Back in the real world of this spring we’ve had gale force winds over night and into Friday morning. The temperature hasn’t improved much either only 7.4°C at 10:00 a.m. On a positive note the forecast for the Bank Holiday weekend isn’t too bad. Roll on summer if this is spring.
Friday was another cold, wet and windy day. It was more a less a repeat of Thursday. I’ve seen talk of it being the coldest spring for about 30 years. It just doesn’t seem like spring.
The bad weather didn’t bother our goldfinches who brought their first fledglings of the year to out sunflower feeder. The youngsters were swaying about violently as the wind blew the rose branch they were perching on.
This youngster was getting his fill even when the branch was swaying about in the gale force wind.
This young bird had to undertake a little bit of wing action to maintain its balance. I wonder who will be next to bring along their brood?
Aberystwyth and The Vale of Rheidol
Saturday was a lovely sunny day which was very fortunate for us as we had booked a day out at Aberystwyth and the Vale of Rheidol in Wales. We let the train take the strain as our specially chartered “Statesman” train picked us up in Leeds and transported us smoothly into mid Wales.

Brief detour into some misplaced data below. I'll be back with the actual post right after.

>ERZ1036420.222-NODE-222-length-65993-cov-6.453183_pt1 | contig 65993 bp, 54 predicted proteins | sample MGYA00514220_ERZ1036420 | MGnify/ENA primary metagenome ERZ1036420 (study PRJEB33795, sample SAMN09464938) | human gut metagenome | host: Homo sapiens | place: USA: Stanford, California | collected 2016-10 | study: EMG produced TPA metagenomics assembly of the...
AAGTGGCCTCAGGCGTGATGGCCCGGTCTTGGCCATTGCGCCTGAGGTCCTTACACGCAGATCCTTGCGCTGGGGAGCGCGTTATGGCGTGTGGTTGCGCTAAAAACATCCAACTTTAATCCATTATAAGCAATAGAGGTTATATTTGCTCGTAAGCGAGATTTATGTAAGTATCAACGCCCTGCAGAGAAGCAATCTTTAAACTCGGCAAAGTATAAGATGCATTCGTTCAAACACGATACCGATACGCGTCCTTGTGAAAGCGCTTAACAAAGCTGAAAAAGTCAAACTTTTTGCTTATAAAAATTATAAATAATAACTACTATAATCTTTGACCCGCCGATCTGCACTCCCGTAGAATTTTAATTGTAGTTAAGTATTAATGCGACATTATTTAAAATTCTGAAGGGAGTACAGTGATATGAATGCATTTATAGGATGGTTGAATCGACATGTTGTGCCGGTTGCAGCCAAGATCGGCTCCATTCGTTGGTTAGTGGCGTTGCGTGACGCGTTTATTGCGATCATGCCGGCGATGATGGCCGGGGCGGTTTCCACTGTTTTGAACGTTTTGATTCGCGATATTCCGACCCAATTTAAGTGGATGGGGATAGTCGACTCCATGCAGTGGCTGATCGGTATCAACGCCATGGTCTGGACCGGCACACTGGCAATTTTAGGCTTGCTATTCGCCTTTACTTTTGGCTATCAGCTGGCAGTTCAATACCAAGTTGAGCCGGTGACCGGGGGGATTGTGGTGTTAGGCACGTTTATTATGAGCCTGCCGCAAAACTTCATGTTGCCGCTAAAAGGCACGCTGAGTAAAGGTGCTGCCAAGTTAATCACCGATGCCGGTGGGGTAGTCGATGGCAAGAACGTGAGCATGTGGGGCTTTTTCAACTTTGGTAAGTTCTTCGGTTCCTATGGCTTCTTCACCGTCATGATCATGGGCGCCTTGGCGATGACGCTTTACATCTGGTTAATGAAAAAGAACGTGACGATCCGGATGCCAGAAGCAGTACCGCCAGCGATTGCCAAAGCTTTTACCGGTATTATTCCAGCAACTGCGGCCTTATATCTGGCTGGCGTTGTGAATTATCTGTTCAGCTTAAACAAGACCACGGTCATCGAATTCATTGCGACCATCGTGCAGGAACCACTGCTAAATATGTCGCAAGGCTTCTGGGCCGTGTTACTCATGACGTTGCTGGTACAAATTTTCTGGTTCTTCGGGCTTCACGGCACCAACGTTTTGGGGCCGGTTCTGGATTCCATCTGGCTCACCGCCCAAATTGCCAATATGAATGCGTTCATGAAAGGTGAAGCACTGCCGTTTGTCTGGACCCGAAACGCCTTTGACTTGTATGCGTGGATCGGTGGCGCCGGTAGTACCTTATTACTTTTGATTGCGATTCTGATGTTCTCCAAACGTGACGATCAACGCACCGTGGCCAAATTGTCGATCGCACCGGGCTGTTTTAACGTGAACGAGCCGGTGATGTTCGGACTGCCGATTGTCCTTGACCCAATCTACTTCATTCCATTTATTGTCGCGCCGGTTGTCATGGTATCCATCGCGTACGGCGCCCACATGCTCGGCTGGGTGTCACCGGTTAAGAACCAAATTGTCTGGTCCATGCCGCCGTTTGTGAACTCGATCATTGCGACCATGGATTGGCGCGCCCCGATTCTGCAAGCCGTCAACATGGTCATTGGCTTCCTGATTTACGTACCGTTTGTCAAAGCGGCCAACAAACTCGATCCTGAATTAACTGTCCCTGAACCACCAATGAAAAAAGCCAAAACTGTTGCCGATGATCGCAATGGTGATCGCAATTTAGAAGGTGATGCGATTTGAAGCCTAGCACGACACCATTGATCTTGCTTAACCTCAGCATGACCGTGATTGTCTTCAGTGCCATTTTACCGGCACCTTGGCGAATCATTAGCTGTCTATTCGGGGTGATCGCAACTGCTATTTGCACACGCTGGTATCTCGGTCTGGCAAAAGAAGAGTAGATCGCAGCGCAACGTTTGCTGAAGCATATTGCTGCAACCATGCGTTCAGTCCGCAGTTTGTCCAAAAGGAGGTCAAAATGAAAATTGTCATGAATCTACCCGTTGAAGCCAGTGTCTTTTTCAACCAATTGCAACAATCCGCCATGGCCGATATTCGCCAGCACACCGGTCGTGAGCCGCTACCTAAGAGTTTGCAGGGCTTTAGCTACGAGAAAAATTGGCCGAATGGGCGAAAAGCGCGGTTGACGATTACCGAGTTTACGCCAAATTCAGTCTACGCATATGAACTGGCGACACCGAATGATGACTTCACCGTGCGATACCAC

On the way from our train we managed to spot the ospreys of Springwatch fame at RSPB
The views are absolutely stunning but the vastness is difficult to capture on camera. We even chose the cattle class carriages with open sides to get the best views and camera shots. It was cool and breezy on the train but still a beautiful little excursion.
The steam train ride meant that we had no time left to explore the seaside town of Aberystwyth. It was a long day out with a great deal of travelling but we did gain an albeit too brief view of the stunning Welsh scenery.
Coconuts and Quinces
Sunday was sunny and warm with the temperature making it to a high of 20.5°C in the afternoon.
On the plot our quince “Meeches Prolific” is living up to its name at least if the flowers are anything to go by. It’s difficult to photograph the tree in all its glory but the picture below shows the branches are absolutely covered in blossom.